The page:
Something like, let’s say Citymapper… I think personally, a lot of the emotional finesse does come from the colour scheme, the typography. The little characters…

Chris

Exactly the mascot. Thinking of Mailchimp as a really good example of this, they have a great little mascot, I can’t remember his name…

Will

That’s a great pub quiz question.

Chris

*Laughs*. But he appears several times throughout the user interface, and he really adds a lot of value to the user experience. He’s total decoration. He doesn’t offer any functionality. So if you were to wireframe this experience he probably wouldn’t appear, but he does add a tremendous amount of value.

So for example, he appears in the bottom-right hand corner of the screen when you’re about to publish your newsletter. As you hover over the button, he starts sweating and looking a little bit nervous - like, ‘are you absolutely sure you want to do this?’. And then when you click it, he does a little thumbs up.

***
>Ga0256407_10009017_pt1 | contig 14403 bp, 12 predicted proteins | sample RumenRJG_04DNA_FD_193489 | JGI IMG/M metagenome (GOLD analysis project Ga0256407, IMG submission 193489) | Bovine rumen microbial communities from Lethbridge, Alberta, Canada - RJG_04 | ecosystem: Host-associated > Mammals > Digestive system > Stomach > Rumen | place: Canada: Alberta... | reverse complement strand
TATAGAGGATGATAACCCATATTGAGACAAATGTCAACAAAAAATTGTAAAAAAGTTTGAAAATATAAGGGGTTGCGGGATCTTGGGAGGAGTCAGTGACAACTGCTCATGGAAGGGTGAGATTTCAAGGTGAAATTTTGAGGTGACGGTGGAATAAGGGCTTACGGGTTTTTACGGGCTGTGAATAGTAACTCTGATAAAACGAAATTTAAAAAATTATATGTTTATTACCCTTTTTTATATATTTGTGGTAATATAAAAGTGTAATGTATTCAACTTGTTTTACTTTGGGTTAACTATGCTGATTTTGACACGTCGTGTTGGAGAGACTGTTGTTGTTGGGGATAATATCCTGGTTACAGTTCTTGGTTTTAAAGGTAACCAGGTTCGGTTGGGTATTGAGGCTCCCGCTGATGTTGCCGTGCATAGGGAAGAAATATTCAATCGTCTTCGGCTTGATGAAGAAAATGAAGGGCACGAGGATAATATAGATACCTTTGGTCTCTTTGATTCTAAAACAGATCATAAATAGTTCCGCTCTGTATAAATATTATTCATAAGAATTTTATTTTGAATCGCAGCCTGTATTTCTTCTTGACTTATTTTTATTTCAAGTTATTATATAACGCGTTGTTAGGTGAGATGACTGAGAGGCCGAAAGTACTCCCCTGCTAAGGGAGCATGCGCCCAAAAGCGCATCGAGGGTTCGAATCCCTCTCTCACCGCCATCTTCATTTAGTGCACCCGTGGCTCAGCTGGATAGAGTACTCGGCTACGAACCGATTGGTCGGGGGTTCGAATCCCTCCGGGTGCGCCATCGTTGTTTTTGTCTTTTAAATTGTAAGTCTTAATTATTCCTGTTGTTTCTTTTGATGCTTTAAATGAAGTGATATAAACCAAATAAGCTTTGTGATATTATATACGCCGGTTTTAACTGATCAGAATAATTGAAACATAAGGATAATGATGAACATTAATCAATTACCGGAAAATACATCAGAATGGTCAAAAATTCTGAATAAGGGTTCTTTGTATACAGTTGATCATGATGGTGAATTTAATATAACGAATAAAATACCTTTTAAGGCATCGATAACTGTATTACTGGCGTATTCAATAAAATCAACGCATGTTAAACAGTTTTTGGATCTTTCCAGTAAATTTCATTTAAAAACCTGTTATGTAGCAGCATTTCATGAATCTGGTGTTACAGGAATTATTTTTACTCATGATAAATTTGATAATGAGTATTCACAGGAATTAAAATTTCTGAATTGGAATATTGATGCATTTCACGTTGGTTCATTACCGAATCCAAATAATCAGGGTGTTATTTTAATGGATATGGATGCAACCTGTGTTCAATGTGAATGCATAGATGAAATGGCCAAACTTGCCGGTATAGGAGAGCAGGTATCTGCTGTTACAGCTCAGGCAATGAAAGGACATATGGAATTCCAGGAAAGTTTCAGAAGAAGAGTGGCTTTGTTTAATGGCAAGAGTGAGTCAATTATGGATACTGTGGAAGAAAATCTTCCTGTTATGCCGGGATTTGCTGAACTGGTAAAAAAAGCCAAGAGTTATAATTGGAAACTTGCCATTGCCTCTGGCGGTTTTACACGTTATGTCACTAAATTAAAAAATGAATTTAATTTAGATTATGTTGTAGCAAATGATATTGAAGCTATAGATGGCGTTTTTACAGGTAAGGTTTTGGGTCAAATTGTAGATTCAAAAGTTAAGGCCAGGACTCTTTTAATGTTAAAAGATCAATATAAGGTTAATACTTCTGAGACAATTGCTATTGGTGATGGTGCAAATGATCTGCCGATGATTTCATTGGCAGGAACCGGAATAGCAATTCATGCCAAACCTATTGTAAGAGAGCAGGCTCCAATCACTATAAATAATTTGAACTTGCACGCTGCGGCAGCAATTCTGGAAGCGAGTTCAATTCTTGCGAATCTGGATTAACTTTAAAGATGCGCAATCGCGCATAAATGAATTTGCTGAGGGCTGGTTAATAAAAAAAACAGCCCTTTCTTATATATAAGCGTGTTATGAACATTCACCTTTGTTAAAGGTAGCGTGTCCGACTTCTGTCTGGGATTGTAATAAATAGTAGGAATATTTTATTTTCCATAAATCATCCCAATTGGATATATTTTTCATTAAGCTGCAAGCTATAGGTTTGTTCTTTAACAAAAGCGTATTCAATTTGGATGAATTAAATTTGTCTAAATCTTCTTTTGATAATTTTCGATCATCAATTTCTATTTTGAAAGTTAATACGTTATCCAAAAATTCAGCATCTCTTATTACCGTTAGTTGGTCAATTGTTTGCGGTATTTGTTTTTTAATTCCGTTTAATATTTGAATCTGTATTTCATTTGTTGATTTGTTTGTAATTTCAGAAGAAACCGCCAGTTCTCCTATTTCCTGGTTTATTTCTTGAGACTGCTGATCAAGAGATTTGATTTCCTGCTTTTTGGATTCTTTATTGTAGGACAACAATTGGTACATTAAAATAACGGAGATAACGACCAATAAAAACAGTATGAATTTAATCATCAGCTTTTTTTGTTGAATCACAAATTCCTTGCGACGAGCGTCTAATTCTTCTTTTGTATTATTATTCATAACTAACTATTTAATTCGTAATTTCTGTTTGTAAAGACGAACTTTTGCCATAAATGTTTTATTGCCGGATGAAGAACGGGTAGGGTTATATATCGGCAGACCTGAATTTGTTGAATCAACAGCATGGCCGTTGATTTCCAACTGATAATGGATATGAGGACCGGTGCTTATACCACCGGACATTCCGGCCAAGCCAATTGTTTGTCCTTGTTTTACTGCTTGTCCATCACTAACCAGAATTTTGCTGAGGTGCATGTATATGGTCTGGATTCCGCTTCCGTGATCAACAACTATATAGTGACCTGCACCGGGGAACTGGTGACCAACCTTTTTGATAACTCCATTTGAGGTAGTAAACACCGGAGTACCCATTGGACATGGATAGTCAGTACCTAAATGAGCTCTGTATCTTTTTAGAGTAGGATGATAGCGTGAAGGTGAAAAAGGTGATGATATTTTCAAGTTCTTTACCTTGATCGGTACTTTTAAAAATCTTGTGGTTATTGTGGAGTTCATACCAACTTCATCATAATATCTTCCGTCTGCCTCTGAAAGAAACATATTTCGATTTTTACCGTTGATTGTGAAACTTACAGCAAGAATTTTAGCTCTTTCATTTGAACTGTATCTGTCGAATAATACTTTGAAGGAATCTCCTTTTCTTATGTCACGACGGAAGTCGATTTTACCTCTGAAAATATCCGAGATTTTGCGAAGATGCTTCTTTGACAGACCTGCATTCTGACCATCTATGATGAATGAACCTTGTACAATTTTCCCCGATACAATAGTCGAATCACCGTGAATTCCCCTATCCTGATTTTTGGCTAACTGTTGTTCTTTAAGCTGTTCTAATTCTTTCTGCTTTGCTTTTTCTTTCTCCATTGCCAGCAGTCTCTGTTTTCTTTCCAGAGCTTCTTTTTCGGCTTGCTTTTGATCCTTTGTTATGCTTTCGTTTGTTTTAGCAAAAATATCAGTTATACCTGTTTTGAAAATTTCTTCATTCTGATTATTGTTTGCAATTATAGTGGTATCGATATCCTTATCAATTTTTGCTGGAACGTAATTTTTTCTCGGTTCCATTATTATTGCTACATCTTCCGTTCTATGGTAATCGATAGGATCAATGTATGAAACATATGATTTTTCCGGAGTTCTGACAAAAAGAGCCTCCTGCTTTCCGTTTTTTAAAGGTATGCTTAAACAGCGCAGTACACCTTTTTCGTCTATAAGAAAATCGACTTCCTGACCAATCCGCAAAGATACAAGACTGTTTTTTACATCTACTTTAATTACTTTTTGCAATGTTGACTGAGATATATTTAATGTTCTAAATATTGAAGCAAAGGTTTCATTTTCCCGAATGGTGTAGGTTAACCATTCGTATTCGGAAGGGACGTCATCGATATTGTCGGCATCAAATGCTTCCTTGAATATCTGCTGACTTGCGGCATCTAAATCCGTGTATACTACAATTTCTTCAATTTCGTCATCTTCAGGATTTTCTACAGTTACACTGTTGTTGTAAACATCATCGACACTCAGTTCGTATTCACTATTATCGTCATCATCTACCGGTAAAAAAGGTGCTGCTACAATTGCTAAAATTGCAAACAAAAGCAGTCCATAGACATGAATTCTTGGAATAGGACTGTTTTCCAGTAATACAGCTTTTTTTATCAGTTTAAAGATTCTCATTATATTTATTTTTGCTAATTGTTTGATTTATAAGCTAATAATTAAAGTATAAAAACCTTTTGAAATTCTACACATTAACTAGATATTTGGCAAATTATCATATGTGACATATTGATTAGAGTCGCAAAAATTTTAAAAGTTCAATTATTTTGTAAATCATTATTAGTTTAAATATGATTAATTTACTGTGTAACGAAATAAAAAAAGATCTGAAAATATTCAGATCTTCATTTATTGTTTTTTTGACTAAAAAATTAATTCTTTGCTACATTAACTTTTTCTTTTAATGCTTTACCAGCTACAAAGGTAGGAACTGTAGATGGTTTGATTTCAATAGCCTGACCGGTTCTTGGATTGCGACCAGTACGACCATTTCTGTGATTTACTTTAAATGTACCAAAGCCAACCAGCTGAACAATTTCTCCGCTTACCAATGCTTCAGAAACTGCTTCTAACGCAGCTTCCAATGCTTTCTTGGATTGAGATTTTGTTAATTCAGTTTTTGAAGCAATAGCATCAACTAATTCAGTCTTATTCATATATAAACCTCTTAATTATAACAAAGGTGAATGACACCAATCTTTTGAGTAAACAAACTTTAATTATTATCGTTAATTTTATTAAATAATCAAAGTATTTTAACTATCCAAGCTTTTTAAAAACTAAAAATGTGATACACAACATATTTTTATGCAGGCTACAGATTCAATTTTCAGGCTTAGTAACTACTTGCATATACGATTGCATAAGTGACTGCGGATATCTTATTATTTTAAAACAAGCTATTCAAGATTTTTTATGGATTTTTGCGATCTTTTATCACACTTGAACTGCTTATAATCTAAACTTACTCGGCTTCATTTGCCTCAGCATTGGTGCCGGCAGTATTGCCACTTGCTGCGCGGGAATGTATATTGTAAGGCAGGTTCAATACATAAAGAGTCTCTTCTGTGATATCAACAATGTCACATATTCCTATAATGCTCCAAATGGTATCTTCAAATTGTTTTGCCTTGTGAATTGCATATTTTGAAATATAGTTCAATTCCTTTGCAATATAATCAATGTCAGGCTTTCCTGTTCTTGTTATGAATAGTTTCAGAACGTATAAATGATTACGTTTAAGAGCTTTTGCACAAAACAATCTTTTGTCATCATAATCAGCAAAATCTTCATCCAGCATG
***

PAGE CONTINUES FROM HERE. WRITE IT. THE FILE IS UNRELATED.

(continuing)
It’s really awesome, but I don’t think that awesomeness could have existed if the wireframes were not being created with whatever the UI designer wanted to do in mind. They may have even been the same person.

Mathew

Mmm. That’s why those early discussions are important.

Chris

So thinking about that example, we work in digital agencies or consultancies. Quite often we’re really trying to sell ideas into the client. We’re trying to convince them that it’s the right decision.

Using that Mailchimp example, if we were trying to sell something like that to the client and we’d already signed off the wireframe… If we tried to introduce something like that later on, it’d be really puzzling to the client. They wouldn’t know where it had come from and it would get poo-poo’d. In that event, would it have been acceptable to skip wireframes? And is it ever ok to go straight into high fidelity designs on a project?

Mathew